- The cost to register a single pesticide is estimated at $3 million. Many fail to pass the necessary requirements, wasting millions of dollars and destroying thousands of animals’ lives.
- In 2016, over $7.3 million in taxpayer money was spent on research involving animals. Furthermore, PETA revealed that over $56 million in government funding allocated for experimentation failed to yield useful results.
The Truth About Animal Testing
- A Pew Research Center poll found that 52% of American adults are opposed to the use of animals in scientific research. The ever-shrinking group that accepts animal testing believes animal experimentation is necessary for medical progress.
- The majority of animal experiments don’t contribute to improving human health. The value of the role animal experimentation plays in significant medical advances is questionable. According to an article published in The Journal of the American Medical Association (JAMA), medical treatments developed in animals rarely translate to humans.
- Diseases that are artificially induced in animals in a lab setting are never identical to those that occur naturally in humans. Because animal species differ in significant biological ways, the results of the experiment may not even be applicable to human medicine.
- At least 85 HIV/AIDS vaccines have been successfully developed in nonhuman primate studies but every single one (as of 2015) has failed to protect humans. In one case, the vaccine not only failed to protect humans from AIDS but may have made them more susceptible to developing it.
- Certain standards do exist, but oversight bodies called Institutional Animal Care and Use Committees (IACUCs) have repeatedly failed to enforce these standards. An audit highlighting citations from 2009 to 2011 alone revealed 1,379 violations stemming from the IACUS’s failure to properly review and monitor the use of animals in labs.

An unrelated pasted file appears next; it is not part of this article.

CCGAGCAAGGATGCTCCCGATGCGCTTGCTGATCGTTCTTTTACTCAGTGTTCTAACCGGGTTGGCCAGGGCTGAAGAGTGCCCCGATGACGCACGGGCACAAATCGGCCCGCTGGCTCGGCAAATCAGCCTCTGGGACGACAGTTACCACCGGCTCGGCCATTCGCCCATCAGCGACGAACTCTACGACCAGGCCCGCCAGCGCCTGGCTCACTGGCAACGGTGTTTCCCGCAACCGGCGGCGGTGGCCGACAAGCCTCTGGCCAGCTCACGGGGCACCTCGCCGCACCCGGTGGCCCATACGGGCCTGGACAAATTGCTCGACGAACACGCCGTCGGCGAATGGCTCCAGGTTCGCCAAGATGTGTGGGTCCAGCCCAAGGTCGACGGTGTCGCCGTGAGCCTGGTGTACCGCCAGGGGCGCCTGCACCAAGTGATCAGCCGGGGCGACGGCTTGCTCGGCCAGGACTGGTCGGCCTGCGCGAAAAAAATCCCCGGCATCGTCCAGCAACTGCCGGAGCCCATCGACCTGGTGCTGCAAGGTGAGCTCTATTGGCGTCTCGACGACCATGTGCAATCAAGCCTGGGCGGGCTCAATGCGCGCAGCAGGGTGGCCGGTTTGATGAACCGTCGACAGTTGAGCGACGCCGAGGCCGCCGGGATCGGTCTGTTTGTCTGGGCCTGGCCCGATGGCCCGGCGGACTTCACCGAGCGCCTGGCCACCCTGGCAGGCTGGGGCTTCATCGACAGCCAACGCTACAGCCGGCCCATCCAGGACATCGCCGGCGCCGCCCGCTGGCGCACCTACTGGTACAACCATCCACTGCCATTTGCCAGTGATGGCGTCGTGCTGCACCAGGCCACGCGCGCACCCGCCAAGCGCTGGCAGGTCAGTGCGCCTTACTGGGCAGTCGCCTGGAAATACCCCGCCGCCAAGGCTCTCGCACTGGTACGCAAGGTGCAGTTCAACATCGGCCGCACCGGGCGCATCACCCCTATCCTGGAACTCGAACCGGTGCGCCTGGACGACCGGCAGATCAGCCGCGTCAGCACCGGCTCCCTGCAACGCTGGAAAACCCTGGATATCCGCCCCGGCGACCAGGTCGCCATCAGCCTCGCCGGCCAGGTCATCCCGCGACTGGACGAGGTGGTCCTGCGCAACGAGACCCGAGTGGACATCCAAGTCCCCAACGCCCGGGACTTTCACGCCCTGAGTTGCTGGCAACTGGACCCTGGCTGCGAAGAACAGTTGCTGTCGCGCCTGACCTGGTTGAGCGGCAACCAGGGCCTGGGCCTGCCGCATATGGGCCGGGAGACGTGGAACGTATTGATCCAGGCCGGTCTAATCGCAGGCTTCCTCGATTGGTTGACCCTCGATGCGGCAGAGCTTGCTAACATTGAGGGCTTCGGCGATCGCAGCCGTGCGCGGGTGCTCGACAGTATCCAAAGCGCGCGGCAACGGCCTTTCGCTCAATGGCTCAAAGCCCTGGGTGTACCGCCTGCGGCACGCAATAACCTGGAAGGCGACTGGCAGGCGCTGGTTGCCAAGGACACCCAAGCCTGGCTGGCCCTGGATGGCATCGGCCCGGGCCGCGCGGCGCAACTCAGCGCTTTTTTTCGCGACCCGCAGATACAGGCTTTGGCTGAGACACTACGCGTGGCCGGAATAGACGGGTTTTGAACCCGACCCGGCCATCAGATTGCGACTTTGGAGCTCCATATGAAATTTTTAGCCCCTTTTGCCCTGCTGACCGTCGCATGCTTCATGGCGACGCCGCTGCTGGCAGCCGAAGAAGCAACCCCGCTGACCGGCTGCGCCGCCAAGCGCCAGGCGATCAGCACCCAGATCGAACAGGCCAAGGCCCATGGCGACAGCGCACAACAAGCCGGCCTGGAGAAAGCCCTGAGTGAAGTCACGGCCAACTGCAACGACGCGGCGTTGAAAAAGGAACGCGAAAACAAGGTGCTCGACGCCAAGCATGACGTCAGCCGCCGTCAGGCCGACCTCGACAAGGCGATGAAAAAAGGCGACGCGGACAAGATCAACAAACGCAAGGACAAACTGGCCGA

- In 2012, the same audit revealed that the USDA had reduced penalties for AWA violations by an average of 86%, even in cases that involved egregious violations and animal deaths.
- Research co-authored by PETA documented that over 98% of the leadership on Institutional Animal Care and Use Committees (IACUCs) is made up of animal experimenters
- In facilities that are fully compliant with the law, animals can still be burned, shocked, isolated, poisoned, starved, retrained, addicted to drugs, and brain-damaged. No experiments are prohibited by federal law, regardless of how trivial or painful they are.
- It takes nearly a decade to undergo all the animal tests to register a single pesticide. This entails testing on and deaths for over 10,000 animals.
- The lifespan of mice is only 2 to 3 years, which makes them necessary for life cycle studies that would otherwise be impossible in human testing.
European Animal Testing Statistics
- An official report from the European Commission shows that 10.9 million animal experiments were conduced across the European Union in 2017. An additional 12.6 million animals were bred and killed, but not used for experiments.
- A total of 3.4 million animal experiments were completed in Great Britain during 2019. Of these, nearly 50% (1.67 million) related to the creation or breeding of genetically altered animals who were not used in further experiments.
- The United Kingdom now conducts the highest number of animal experiments in Europe (2.6 million in 2017). Germany is the second highest (2.1 million) with France third (1.9 million) in 2017.
- In 2017, 40% of animal experiments conducted in the European Union were for basic research purposes. Only 20% were required by regulators. Experiments are still being conducted in cases where there are valid non-animal alternatives available.
- Over 50% of all experiments involving animal testing the EU in 2019 were conducted at universities, often using taxpayer funds.
- Roughly 42% of people in the United Kingdom think that animal testing organizations are secretive. As many as 65% are not against animal experimentation if it’s used in medical research.
United States Animal Testing Statistics
- In the U.S. alone, as many as 100 million animals die from animal testing each year. This includes animals that die in dissection experiments, many in cases where advanced non-animal experimentation options are available.
- Over half of Americans (54%) feel animal testing for medical purposes is acceptable, regardless of the numerous alternatives available.
- About 43% of Americans feel testing on animals is morally wrong and an additional 2% feel it depends what the testing is for. Only 1% don’t have a specific opinion.